8 Nursing Lifehacks in Caring for Pediatric Patients

Extra patience and compassion are needed when caring for pediatric patients. They need specialized attention and care as they have varied healthcare needs that depend on their age and condition.

It takes a lot of effort to provide nursing care to children. To help you get started, here are some nursing lifehacks that will be helpful in providing nursing care to pediatric patients.

1. Use colorful bandaids for vaccine shots
Pediatric patients routinely receive vaccines as they grow up. It’s hard to convince them to stay calm as you inject their due vaccine since their thoughts usually linger on the pain of their previous shot. However, you can still calm them down by conditioning them and diverting their attention. Just show a set of colorful band aids and let them choose one. Ask them to hold their choice of band aid and cough out while you give their vaccine shot.

Giving them something to look forward to after giving their vaccine will convince them to finish their shot. Their anticipation of getting the colored band aid that they personally chose also helps in diverting their attention away from the pain of vaccine shots.

2. Establish rapport through their comfort toys
When providing care to a pediatric patient for the first time, introduce yourself well and gain trust through the patient’s toys. Play with the patient and his toys for a little while and show that there is nothing to fear about you. A child’s first impression about his nurse lasts long so it is important to establish a good rapport when meeting a pediatric patient for the first time.

3. Cut tourniquet in half for IV insertions

Tourniquets for IV insertions are available in different sizes. However, there will be a time where you will need the smallest one for a delicate pediatric patient. If you can’t find the right size of tourniquet for your patient, just improvise by cutting a rubber tourniquet in half lengthwise. This way, the tourniquet will have a better grip on a small limb when finding a vein for IV insertion.

4. Wrap pediatric patients in a blanket during needle sticks
Toddlers for IV insertion or blood extraction usually scream at the top of their lungs and do their best to get out of the procedure. They can be immobilized safely by wrapping them in a blanket during needle sticks.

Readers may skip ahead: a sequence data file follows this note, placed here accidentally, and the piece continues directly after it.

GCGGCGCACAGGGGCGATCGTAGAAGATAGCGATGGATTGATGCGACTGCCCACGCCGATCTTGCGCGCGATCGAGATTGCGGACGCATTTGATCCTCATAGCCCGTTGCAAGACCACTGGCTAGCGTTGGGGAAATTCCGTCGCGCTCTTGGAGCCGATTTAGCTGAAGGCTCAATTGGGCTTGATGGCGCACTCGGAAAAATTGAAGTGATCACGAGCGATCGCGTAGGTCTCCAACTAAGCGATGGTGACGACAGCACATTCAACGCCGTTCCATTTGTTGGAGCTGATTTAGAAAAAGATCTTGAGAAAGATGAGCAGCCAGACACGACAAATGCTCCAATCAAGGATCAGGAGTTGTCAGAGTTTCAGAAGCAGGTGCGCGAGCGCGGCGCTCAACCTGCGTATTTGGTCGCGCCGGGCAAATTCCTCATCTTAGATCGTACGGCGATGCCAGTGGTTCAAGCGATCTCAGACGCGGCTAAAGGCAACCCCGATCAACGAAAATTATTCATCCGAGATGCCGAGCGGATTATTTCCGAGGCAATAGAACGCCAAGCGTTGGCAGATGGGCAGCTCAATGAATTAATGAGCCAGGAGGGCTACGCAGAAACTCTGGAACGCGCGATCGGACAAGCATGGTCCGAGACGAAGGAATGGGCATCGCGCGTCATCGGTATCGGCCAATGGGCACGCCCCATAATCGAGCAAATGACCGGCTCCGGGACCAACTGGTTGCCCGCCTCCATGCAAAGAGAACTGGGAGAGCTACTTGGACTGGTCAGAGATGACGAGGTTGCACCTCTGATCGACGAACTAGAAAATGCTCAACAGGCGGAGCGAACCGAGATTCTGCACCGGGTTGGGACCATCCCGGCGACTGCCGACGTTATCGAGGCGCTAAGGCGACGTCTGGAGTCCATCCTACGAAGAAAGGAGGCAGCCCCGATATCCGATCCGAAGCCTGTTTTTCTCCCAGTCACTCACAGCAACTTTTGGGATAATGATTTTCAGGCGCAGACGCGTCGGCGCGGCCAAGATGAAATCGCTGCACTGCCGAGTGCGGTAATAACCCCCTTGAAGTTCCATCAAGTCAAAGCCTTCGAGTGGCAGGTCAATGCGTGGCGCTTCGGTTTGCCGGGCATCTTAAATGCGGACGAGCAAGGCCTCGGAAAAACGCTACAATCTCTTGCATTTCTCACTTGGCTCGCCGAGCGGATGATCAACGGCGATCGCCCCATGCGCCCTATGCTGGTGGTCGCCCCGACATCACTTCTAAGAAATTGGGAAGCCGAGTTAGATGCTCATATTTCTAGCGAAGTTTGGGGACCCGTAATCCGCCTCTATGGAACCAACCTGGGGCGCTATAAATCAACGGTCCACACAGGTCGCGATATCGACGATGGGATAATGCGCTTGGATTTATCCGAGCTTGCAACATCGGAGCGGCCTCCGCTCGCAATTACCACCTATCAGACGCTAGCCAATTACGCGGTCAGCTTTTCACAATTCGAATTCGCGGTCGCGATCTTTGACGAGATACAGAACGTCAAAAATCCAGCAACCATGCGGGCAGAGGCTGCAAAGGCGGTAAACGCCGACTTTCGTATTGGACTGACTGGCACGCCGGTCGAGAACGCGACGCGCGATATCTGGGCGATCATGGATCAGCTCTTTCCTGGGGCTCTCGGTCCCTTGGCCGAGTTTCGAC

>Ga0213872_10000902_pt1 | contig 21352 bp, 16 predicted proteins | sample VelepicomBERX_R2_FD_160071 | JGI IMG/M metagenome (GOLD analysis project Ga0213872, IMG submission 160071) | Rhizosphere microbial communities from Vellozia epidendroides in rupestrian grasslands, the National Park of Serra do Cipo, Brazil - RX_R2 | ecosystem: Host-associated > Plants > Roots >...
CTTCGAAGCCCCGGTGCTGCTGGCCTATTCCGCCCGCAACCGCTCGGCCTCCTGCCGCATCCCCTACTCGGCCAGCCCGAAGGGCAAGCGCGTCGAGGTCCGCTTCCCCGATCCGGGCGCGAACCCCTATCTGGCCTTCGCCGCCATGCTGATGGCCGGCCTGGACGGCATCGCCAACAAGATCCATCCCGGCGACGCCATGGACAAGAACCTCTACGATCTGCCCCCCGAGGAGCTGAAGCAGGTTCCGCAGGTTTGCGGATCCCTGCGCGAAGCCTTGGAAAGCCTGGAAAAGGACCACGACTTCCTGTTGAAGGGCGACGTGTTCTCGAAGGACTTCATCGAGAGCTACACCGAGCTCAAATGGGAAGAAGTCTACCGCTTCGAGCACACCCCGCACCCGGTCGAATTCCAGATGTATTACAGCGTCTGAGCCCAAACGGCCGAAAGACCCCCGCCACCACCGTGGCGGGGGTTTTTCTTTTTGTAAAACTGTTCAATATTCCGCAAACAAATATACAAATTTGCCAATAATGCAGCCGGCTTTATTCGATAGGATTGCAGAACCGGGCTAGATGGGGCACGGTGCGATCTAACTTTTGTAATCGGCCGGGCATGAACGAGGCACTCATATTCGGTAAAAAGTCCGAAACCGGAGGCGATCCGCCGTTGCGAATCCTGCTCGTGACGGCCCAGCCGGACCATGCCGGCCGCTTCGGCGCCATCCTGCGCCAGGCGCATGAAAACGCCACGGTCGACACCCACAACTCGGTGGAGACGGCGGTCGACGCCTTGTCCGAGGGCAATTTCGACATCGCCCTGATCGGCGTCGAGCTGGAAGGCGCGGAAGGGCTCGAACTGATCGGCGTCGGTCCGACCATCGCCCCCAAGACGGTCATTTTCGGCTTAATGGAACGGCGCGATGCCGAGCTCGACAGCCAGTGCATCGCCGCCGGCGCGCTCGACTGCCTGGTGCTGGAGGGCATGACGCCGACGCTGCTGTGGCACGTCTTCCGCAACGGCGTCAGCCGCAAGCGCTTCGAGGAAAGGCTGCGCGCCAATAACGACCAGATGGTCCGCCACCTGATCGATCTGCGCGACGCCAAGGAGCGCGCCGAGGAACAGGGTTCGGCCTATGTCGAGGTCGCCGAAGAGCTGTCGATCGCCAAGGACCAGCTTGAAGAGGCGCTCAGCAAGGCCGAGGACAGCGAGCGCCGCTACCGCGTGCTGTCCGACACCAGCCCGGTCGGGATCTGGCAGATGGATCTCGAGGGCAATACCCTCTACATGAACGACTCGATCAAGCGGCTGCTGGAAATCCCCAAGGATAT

Ask for help in holding the other end of the blanket and exclude the part where you are going to do the procedure. The blanket is helpful in immobilizing the child’s upper and lower extremities without the risk of inducing muscular or skeletal injury.

5. Let them sip on a cold and sweet drink before giving unpleasant-tasting medicine
Although the taste of medication syrups and suspensions for pediatric patients is already improved over the years, it is still hard to give oral medicines to them. Make this task easier for your wee patients by letting them sip on a cold and sweet drink before giving their due oral medications. Cold drinks help in numbing the child’s taste buds while the drink’s sweetness helps in toning down the unpleasant taste of bitter medicines.

If not contraindicated, try giving popsicles as well. Right after taking the medicine, the child can wash down the unpleasant taste by sucking on a sweet popsicle.

6. Put stickers in their IV dressing
When caring for pediatric patients who are anxious about their stay in the hospital, you can make their day brighter with the help of colorful stickers. This is helpful especially in keeping their IV access sites intact as they usually scratch and remove their IV dressings during hospitalization.

You can prevent this by putting stickers on their IV dressings and telling them to take good care of it. Just make sure that the sticker will not be a hindrance in daily assessment of the IV site for signs of infection.

7. Observe before doing physical assessment

When doing physical assessment especially if the child is still asleep, start first with visual inspection. Observe the child physically and take note of any unusual finding to serve as your focus in doing physical assessment.

Once you begin touching the patient as you do physical assessment, the child may already cry. This may lead to inaccurate assessments so it is important to observe and do visual inspection first.

8. Attach two urine collector bags for pediatric patients with loose stools

It’s hard to collect a clean-catch urine specimen from a child suffering from diarrhea. If your patient is not yet potty-trained, fix this problem by attaching two urine collector bags. The first urine collector bag should be attached around the urethral meatus of the patient while the second one should be attached around the anus of the patient.

Once you already collected urine specimen in the urine collector bag and the patient just had episodes of diarrhea, the loose stools expelled will be confined to the second urine collector bag. This technique prevents cross-contamination of specimens.

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